Local Artists Are Looking to Inspire and Enliven Seaside
After 27 years, Escape to Create (E2C) has afforded over 150 creators an avenue to success.
Seaside, Florida, was founded in 1981 as a manifestation of New Urbanism — a city planning movement emphasizing accessibility, practical architecture and a distinct community center.
You’ll find the latter at Central Square, whose lush, green lawn is always ripe for village concerts and seasonal festivities.
Across the street, a shopping district brims with owner-occupied stores that serve residents and visitors from within walking distance.
For many, the New Urbanism of Seaside is a window on bygone times when condominiums didn’t dwarf the shore and waves roared louder than the traffic on Highway 30A.
It is a community whose culture, not its commercialism, is its defining characteristic.
The most visible product of that culture, quite simply, is art.
Now in its 27th season, Escape to Create (E2C) is Seaside’s month-long, multi-disciplinary artist residency program that has afforded over 150 creators an avenue to success.
According to Marsha Dowler, president of the executive board of Escape to Create, E2C began as one of the many start-up programs operating under the umbrella of the Seaside Institute, a nonprofit dedicated to promoting the sustainability of New Urbanism and art awareness.
“In the settlement era of 30A, homeowners were from New York, California and other far-flung areas,” said Dowler, she among them.
“So, they were bringing in arts-based education programs using school models from their hometowns. As early investors in Seaside, we were heavily devoted to the vision and recognized the unique opportunity to contribute culture as a fabric of community building.”
As a 501(c)3 nonprofit organization, E2C could not exist without community support.
While homeowners give artists placing to stay, cash donors allow the guests weekly stipends of $150. Local businesses pitch in, offering venue space and good things to eat.
“It’s intimate,” Dowler said of E2C. “You’re here in the off-season of Seaside, where a stranger has opened their home to you for a month because they and the whole community embrace your creative vision.”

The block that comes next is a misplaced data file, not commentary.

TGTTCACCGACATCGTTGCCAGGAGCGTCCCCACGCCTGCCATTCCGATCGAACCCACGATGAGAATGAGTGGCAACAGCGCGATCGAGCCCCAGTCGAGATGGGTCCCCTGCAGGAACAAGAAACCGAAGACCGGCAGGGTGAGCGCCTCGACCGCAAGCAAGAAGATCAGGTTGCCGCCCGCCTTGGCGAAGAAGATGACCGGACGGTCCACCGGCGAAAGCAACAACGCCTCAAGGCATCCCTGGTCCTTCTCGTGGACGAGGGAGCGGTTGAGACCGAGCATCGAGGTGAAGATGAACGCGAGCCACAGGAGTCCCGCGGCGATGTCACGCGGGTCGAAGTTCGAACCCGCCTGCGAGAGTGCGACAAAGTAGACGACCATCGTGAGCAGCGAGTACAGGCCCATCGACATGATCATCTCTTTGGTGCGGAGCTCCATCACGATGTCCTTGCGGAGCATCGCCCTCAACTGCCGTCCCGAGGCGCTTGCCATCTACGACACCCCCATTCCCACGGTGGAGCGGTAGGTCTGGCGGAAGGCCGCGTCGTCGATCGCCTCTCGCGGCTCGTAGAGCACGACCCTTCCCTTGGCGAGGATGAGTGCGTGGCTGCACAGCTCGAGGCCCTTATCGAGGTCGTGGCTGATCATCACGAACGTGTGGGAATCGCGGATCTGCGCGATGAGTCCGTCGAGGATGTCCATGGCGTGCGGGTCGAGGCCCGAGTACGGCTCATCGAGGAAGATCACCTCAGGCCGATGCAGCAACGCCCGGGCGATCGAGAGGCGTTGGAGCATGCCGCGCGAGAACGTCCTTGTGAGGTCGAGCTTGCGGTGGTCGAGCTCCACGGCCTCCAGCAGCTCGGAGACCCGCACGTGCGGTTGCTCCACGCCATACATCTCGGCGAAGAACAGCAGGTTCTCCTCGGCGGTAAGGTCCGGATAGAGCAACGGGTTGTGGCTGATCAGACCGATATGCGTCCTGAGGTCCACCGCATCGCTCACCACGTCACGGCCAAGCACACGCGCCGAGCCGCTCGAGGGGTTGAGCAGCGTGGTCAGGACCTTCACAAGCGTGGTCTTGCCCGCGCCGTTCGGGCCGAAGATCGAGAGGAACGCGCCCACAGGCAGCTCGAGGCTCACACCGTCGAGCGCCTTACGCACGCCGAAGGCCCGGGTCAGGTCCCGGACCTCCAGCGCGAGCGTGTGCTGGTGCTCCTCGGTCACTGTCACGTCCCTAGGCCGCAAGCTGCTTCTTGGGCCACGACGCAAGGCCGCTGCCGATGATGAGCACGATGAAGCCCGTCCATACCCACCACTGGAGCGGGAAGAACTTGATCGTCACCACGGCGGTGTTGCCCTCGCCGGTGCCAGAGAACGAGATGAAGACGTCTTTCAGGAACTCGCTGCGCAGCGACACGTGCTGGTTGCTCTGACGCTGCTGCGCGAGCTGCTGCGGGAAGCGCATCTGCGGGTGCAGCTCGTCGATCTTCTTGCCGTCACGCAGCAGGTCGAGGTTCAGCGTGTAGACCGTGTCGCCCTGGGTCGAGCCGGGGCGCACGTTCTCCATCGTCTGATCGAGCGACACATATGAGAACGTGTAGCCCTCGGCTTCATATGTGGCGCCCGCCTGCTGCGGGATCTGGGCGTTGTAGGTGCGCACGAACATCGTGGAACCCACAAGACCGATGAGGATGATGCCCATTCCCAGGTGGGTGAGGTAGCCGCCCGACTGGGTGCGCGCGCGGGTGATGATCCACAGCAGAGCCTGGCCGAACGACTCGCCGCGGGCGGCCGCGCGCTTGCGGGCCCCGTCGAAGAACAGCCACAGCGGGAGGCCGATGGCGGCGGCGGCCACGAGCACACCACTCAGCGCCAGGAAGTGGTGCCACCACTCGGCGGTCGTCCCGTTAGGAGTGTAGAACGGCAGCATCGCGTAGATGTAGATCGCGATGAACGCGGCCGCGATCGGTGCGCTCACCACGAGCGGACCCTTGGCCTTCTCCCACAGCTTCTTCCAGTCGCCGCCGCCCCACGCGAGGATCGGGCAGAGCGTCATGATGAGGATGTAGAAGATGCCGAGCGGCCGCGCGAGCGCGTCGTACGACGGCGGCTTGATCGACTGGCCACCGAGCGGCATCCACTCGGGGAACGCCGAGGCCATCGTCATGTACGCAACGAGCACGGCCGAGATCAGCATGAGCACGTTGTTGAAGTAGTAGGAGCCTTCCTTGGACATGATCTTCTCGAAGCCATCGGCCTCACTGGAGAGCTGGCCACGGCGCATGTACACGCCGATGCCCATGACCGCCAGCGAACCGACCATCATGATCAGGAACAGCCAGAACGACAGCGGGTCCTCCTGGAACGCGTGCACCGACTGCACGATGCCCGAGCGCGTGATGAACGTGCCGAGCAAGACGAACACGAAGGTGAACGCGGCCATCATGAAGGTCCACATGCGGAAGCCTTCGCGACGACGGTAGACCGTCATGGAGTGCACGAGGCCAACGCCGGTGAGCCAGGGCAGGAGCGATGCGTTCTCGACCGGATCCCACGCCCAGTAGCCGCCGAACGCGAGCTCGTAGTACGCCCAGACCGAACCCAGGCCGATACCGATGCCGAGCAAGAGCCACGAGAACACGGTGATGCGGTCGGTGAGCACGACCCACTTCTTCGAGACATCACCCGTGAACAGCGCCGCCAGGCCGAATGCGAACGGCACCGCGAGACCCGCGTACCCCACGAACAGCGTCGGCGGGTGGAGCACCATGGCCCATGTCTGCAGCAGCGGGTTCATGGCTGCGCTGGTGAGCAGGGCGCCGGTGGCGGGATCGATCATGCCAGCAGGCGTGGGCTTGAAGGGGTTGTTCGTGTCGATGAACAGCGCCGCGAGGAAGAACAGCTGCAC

Ten artists are evenly split between two residency sessions (January and February) and, while participants draw inspiration from Seaside’s serenity, the town also benefits.
“My philosophy has always been: Bring these artists in. They are seeking not just sanctuary, but a place in which they receive affirmation as artistic citizens,” Dowler said. “They are hungry to contribute where there is need.”
For Dowler, those contributions are the hidden gems of E2C.
To complete the residency, artists must satisfy an educational outreach prerequisite by performing for a school program or providing individual classroom presentations.
“Our goal there is to show that where there’s a will, there’s a way,” said Dowler.
“Through these artists, children see it’s possible to have the will, just recognize that there’s that gift inside you, and give it a voice. You will find your way.”
Dowler rejects the notion that the world seeks to smother the creative personality. E2C seeks instead to help artists flourish.
“I think of the composers who showed up as college-age kids and are now the leading American composers of their generation,” Dowler said.
“The contributions that E2C made at a critical point in that career, in that body of work — when we see what has spun off of that time here, and into the world, we’re reminded of why we do this.” ››
This year, E2C alum Jack E. Davis was awarded the Pulitzer Prize in history for his book, The Gulf: The Making of an American Sea. Davis was in Seaside for the book’s launch in 2017 and engaged in a live reading and signing at Sundog Books in Central Square.
Dowler recalls that, as an E2C artist in residence, Davis read from a biography he authored on Marjory Stoneman Douglas.
Alternatively, a painter may present an art exhibition, while a musician hosts community concerts.
Last year, E2C’s very first musician fellowship debuted with a focus on performance of classical music by the next generation of classical stars.
Child prodigies Sebastian Ortega, Andrew Samarasekara and Jacob Mason teamed up to form the Escape Trio, and presented live concertos at the Seaside Repertory Theatre (REP) and Seaside Chapel.
“Last year, they played every Sunday in January,” Dowler recalled.
“We had three young, international performers bringing rarely performed, renaissance music to the chapel, real baroque pieces that they researched and learned to play just for us.”
This isn’t the only fellowship E2C is known for. The Goody Fellowship collaborates with the REP to provide playwrights field experience through comprehensive workshops.
At its conclusion, actors performs live enactments from resident scripts.
The fellowship will have an even bigger impact in 2020, when E2C and the REP will dedicate the Goody Fellowship to commission a script for children’s theatre.
The completed script will go on to be produced into a genuine play for the thousands of families who will visit Seaside later that year.
It’s just another way E2C continues to give.
“In our introductory dinner, we always look these artists in the eye and tell them they’re here because of their work, but even more importantly, because our community believes in you,” Dowler said.
“We want you to get what you came here for, embrace the unknown world and know that it’s possible. Your being here is transformative for everyone involved.”